Tuesday, February 28, 2012

Cast of Dynamic Server-Side Invocation

In this post it will just be a discussion on the topic mentioned.

Earlier it was simply client asks something from server and server returns it back. Only if client made a request, server processed it. This still exists in many web applications. But if consider many web applications like Facebook, Twitter & even Google apps, even without user interaction sometimes server makes notifications to user if any. 'If any' is much important otherwise constant checking on server-side update from apps in client-server architecture is not efficient as it consumes considerable system resources repeatedly and less scalable.

Few concepts and technologies for server-side invocation is listed and discussed below.


If you intend to use ajax for server-side invocation, as a developer you have to think twice. Most occasionally think is this what you are really expecting.

Something to be alert

Ajax is a variation of java script. It dynamically pulls data from server side hiding in client side web apps. It also leverage asynchronous interaction as it runs in background without blocking client side. That is where it differs from typical java-script. Therefore be noted that AJAX does not define new kinds of HTTP requests or anything else. It just performs a HTTP request in the background by using XMLHttpRequest API.

Therefore in Ajax as it does not help to pull data to client, but just polling data  from server, in an application like web mail client, logic will be like constant checking on server-side update & poll the results. This polling approach causes an event latency which depends on the polling period. Increasing the polling rate reduces event latency. The downside of this is that frequent polling wastes system resources and scales poorly. Most of the time this result can be empty as no sense on real-time updates.


Comet (aka Comet programming) is a web application model in which a long-held HTTP request allows a web server to push data to a browser, without the browser explicitly requesting it. Comet attempts to deliver “push” communications by maintaining a persistent connection or long-lived HTTP request (long poll) between the server and the browser. Like AJAX, Comet is build on the top of the existing HTTP protocol without modifying it.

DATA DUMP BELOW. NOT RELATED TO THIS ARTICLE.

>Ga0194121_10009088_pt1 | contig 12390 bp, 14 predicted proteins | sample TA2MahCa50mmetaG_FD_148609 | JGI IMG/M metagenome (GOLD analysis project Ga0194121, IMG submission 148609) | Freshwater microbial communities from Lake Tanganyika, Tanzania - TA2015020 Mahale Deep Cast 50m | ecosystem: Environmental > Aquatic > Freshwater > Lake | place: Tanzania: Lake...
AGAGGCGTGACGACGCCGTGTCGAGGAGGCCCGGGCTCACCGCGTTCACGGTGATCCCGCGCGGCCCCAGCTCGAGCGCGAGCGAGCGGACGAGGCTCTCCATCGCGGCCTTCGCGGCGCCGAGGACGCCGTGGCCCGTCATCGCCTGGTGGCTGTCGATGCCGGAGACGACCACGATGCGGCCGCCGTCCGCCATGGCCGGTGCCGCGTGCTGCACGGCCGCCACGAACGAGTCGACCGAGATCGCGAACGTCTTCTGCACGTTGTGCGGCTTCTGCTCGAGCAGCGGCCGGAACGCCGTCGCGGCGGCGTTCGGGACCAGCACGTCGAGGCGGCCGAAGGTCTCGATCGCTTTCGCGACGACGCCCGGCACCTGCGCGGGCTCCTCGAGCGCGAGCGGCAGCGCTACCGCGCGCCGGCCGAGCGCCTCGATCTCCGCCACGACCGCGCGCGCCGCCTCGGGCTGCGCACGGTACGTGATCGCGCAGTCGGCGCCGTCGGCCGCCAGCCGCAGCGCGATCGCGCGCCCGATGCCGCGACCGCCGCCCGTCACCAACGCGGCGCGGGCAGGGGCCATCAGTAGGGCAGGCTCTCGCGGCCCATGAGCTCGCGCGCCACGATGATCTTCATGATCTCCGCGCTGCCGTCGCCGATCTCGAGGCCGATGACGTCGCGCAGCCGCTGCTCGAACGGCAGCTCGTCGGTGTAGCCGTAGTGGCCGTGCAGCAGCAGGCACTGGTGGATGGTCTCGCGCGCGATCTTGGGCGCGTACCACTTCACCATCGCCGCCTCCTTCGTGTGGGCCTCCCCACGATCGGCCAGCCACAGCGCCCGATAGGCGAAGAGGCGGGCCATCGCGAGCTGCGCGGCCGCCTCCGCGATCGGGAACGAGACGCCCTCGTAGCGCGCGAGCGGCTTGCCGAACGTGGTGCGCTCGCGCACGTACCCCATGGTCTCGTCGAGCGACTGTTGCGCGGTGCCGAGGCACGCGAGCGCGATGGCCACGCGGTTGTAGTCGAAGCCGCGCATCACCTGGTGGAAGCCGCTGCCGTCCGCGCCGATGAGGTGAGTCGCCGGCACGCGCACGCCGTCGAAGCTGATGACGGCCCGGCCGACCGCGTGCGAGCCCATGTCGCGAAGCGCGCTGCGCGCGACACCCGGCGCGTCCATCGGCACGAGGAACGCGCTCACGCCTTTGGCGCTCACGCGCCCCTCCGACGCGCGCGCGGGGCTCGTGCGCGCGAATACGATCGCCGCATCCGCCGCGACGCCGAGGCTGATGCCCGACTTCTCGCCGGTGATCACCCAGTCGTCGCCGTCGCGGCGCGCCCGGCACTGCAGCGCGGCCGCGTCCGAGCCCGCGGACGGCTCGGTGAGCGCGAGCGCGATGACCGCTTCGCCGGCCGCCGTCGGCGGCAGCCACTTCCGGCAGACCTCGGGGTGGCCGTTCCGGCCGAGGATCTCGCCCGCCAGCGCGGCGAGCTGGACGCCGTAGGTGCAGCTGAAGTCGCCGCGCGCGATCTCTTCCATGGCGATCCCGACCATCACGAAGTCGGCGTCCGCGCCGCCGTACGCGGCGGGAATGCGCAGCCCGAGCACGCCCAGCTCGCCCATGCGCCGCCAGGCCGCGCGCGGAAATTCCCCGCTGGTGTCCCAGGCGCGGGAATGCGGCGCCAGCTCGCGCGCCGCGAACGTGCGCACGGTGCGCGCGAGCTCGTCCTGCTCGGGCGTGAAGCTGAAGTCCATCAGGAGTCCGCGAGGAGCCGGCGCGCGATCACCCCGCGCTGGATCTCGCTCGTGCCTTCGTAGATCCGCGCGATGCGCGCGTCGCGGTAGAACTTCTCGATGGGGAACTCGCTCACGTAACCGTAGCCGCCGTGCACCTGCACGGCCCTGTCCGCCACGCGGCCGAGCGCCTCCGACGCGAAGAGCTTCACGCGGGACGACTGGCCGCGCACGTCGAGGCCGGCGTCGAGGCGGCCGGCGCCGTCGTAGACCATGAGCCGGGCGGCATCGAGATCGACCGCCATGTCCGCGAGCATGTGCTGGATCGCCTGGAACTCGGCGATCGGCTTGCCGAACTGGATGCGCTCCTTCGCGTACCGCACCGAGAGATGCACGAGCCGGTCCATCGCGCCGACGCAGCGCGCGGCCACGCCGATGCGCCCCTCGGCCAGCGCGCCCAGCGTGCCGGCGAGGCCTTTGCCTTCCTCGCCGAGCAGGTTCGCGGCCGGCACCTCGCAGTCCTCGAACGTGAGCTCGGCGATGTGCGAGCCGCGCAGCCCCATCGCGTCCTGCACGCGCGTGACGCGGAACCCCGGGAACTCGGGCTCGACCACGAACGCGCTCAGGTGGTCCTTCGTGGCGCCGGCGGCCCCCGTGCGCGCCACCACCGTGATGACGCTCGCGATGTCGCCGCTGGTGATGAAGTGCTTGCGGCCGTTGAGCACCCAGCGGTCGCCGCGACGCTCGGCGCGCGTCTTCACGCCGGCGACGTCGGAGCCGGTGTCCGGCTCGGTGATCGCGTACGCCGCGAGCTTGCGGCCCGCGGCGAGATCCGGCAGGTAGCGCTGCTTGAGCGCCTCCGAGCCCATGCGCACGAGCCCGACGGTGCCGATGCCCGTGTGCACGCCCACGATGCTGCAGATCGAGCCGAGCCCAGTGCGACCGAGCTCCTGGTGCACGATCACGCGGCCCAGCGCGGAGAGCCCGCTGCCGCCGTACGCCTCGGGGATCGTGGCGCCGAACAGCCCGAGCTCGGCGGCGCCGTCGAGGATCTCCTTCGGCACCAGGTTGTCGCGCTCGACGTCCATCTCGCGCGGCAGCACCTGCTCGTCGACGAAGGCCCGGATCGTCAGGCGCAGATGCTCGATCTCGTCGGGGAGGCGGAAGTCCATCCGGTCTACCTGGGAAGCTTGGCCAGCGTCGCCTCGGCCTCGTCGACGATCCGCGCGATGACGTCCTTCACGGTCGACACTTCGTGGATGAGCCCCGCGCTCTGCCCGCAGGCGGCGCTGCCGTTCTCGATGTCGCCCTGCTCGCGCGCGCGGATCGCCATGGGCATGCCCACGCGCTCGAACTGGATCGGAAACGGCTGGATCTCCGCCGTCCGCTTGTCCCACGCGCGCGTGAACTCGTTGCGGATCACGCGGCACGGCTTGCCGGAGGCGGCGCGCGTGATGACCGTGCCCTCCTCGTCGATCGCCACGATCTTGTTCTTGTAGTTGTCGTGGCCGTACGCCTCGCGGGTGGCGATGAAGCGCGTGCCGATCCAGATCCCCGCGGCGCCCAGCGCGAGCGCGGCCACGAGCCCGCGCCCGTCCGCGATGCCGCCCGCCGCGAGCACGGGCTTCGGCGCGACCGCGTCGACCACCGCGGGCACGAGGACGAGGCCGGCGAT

Two things to know about HTTP
  • HTTP protocol is not designed to send unrequested responses from the server to the client.
  • A HTTP response always requires a previous HTTP request initiated by the client.
Then how comet addresses these initiative issues in HTTP.

Long Polling

As in general HTTP, client sends request to server, but server does not reply immediately. This is because of event driven process handling. Only if an event occurs in server-side, server will response including the event data. After receiving the response containing the event data, the client will send a request again, waiting for the next event. There is always a pending request which allows the server to send a response at any time.

HTTP Streaming (aka HTTP server push)

Server keeps the response message open. In contrast to long polling the HTTP response message (body) will not be closed after sending an event to the client. If an event occurs on the server-side, the server will write this event to the open response message body. The HTTP response message body represents a unidirectional event stream to the client.

Finally all these mechanisms run on top of existing HTTP. Only thing is they have been adapted to keep a live connections from server to client.


Comet programming has been achieved in HTML5 by using Server-Sent Events (SSE). Browsers which support HTML5 & SSE open an HTTP connection for receiving data from server side push notifications. This implicitly managed by underling SSE API. Server-Sent Events includes the new HTML element EventSource as well as a new mime type text/event-stream which defines an event framing format.

var source=new EventSource("EventGen.php");
source.onmessage=function(event) {


The EventSource represents the client-side end point to receive events. The client opens an event stream by creating an EventSource, which takes an event source URL as its constructor argument. The onmessage event handler will be called each time new data is received. The valid header defined by SSE spec is text/event . However a valid Server-Sent Events implementation has to support the mime type text/event-stream at minimum.Therefore from server-side explicitly define header type to text/event-stream.

SSE are based on HTTP streaming. SSE has performance drawbacks with respect to some existing protocols but yet potential to be become the dominant protocol for use cases such as just a unidirectional server push channel is required. The Sever-Sent Events protocol is much simpler. No handshake protocols have to be implemented. Just send the HTTP GET request and get the event stream. Furthermore Server-Sent Events will be supported natively by all HTML5-compatible browsers.